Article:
For over seven years and just under 100,000km, we have driven our Noah hybrid like the unflashy workhorse Toyota intended it to be. The exterior of this five-door minivan bears the scars of country scrapes and urban dings, while its interior is a rich collage of smears and spills.
Ordinarily, the trade-in value of our weary but operationally rock-solid friend would be something close to worthless. In Japan, the costs of meeting the country’s rigorous shaken test — the 60-part roadworthiness checks carried out by government-authorised inspectors every two years — can ratchet into the thousands of dollars beyond a car’s seventh year (a deliberate policy to increase new car sales). So a vehicle’s appeal on the local second-hand market plummets.
But, as our Toyota dealer confirms, these are far from ordinary times. So much so that the mobile-phone business of the troubled Japanese tech group SoftBank, seeing a business that can offer immediate growth, has thrown its artificial-intelligence prowess at the unflashy second-hand car game.
It’s a strange moment and hard tech lies at its root. A global shortage of semiconductors remains unresolved, together with broader disruption in the parts and materials supply chain, particularly aluminium. As a result, says our dealer, if we ordered a brand-new Noah today it might arrive 13 months from now, if we are lucky.
The silver lining is that, whereas our car’s previous trade-in value might have been less than ¥100,000 ($700), this dealer will now offer us 10 times that if we commit to buying a new Noah when it finally arrives in late 2023. In addition, we get to drive the old Noah until the new one arrives, and its inflated value stays fixed no matter how many extra miles we put on the clock — or how many dings we add. Because not only have used-car prices surged roughly 30 per cent in a year in Japan, but — within that spike — older cars like mine now have a domestic value that they could have never commanded in the past.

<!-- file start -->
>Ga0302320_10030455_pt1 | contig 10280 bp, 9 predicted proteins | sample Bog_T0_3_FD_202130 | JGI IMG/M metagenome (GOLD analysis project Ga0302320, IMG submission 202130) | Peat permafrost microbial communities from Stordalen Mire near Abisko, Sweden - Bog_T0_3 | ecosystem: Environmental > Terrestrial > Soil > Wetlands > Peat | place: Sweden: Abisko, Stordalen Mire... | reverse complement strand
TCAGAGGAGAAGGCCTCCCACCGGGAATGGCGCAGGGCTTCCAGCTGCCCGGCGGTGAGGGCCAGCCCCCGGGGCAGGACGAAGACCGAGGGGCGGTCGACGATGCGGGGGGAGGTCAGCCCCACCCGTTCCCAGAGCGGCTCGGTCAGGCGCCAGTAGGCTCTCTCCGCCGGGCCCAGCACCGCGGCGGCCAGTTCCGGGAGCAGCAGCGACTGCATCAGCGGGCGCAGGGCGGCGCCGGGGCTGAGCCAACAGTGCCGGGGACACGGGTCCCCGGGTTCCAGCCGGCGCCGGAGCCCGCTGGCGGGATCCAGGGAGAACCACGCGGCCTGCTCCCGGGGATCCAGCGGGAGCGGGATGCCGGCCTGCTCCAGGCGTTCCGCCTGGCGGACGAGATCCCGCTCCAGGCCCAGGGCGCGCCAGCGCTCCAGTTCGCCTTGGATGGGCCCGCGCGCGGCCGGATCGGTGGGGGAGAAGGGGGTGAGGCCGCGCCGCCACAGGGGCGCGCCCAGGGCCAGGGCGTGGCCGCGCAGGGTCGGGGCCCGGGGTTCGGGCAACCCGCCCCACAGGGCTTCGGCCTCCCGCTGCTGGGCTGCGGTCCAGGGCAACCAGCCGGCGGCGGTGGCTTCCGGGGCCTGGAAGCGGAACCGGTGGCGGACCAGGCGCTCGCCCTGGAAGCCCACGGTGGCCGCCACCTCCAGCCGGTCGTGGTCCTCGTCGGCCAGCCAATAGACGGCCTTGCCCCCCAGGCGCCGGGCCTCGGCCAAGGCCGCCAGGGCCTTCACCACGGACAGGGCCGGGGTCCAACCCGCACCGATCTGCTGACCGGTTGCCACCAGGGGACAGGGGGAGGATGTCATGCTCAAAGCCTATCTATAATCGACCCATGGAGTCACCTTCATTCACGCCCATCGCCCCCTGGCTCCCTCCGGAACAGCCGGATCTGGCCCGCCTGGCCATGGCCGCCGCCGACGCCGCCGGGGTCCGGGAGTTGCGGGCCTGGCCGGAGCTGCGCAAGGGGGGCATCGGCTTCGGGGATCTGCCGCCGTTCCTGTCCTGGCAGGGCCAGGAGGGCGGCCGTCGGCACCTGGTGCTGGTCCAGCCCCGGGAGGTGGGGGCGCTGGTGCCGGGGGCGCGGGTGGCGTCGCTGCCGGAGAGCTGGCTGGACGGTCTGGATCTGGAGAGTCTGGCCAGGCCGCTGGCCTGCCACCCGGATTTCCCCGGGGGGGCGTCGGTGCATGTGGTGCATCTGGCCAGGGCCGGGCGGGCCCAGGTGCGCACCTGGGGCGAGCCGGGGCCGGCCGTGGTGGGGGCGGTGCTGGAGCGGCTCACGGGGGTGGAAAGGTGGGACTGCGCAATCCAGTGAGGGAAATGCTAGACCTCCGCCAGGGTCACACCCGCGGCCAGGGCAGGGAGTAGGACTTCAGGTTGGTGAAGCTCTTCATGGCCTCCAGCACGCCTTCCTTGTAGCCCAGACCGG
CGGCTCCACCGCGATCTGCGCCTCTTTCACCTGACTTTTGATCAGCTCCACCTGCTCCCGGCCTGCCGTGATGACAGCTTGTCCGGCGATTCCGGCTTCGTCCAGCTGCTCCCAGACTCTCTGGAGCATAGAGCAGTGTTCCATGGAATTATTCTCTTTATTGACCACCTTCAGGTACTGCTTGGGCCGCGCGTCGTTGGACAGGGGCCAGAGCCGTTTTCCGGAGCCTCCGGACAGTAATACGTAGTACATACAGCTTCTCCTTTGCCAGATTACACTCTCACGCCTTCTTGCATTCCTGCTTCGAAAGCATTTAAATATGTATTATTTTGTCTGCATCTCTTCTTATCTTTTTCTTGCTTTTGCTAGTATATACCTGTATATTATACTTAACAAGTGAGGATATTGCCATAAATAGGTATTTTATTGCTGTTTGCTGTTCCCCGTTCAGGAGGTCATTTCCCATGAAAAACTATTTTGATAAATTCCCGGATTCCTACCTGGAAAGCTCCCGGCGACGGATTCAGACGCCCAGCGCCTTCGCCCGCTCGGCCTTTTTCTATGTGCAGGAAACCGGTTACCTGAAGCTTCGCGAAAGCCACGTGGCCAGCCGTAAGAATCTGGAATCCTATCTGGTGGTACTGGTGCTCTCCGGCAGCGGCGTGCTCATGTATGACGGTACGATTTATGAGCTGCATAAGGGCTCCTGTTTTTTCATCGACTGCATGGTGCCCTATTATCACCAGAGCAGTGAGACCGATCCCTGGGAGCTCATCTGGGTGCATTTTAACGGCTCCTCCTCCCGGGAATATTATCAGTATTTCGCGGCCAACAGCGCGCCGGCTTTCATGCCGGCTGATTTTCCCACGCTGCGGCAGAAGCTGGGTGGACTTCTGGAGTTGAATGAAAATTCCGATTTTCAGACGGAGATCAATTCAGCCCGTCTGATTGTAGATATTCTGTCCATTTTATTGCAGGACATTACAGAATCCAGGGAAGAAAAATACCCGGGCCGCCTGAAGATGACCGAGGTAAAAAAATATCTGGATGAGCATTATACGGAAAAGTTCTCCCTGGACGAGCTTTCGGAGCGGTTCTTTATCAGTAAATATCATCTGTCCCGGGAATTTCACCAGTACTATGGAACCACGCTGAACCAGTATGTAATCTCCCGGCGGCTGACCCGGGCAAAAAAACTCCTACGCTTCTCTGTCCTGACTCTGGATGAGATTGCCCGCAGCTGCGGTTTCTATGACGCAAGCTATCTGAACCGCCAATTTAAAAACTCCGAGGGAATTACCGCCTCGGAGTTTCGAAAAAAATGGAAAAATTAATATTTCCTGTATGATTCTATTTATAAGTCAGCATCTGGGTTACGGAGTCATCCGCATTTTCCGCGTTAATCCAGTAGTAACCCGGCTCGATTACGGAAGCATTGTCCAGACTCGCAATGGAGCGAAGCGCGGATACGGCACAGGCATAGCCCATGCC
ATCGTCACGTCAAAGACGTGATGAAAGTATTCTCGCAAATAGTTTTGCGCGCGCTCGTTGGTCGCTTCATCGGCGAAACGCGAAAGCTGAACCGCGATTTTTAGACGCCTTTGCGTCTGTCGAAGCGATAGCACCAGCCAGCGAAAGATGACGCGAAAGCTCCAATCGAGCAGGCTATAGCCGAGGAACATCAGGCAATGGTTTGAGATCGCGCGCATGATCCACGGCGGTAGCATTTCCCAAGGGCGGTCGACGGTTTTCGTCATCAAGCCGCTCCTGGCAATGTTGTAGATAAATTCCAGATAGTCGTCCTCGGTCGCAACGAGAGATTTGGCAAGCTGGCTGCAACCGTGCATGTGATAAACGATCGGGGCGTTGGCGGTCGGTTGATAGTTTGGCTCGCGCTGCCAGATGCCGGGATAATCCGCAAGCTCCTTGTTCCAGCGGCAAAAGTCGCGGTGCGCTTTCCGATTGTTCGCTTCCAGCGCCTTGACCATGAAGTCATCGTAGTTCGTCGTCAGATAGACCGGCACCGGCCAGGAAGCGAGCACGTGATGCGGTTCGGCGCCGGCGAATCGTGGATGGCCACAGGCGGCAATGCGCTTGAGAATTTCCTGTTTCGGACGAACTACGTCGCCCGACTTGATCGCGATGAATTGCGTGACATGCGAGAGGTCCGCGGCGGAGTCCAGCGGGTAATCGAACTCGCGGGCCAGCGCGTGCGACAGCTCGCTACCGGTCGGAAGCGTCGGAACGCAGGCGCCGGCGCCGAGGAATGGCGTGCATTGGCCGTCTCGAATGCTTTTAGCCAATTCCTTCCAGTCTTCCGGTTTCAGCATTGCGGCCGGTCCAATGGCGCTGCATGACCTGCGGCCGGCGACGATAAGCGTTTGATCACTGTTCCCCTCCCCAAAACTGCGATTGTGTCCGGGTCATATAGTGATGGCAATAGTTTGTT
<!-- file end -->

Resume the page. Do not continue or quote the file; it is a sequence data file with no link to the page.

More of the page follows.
This is what attracted SoftBank, whose $100bn technology Vision Fund backs Carro, a Singaporean start-up that deploys AI to calculate used-car values. Previously, used cars in Japan were mostly sold to emerging markets, where vehicle histories matter less. (Last year 1.2mn cars were exported, with Russia the main destination before its invasion of Ukraine.) Now cars like our trusty Noah are more likely to spend the rest of their lives in Japan, where these histories matter a great deal more. As a result, technology with the ability to quantify this history has a tangible value.
Last week, using Carro’s software, SoftBank mobile launched a service where customers looking for a used car can pay a flat subscription rate to lease and drive one. The AI tailors the fee to the specs, pricing and histories of the cars required — the main challenge being that of matching used cars to customers previously accustomed to buying new. All those bumps and spills that wouldn’t have mattered to the valuation of our Noah before will now be evaluated by artificial intelligence. And SoftBank will take its cut for bringing buyers and sellers together on its platform.
Initially, this will be for businesses, but the plan is ultimately to extend it to individual customers. In the process, SoftBank’s tech has laid down a standard that this newly emerging market must meet. Tech may have upset the Japanese car industry, via the semiconductor shortage, but perhaps it has also found a swift solution.
Leo Lewis is the FT’s Asia business editor
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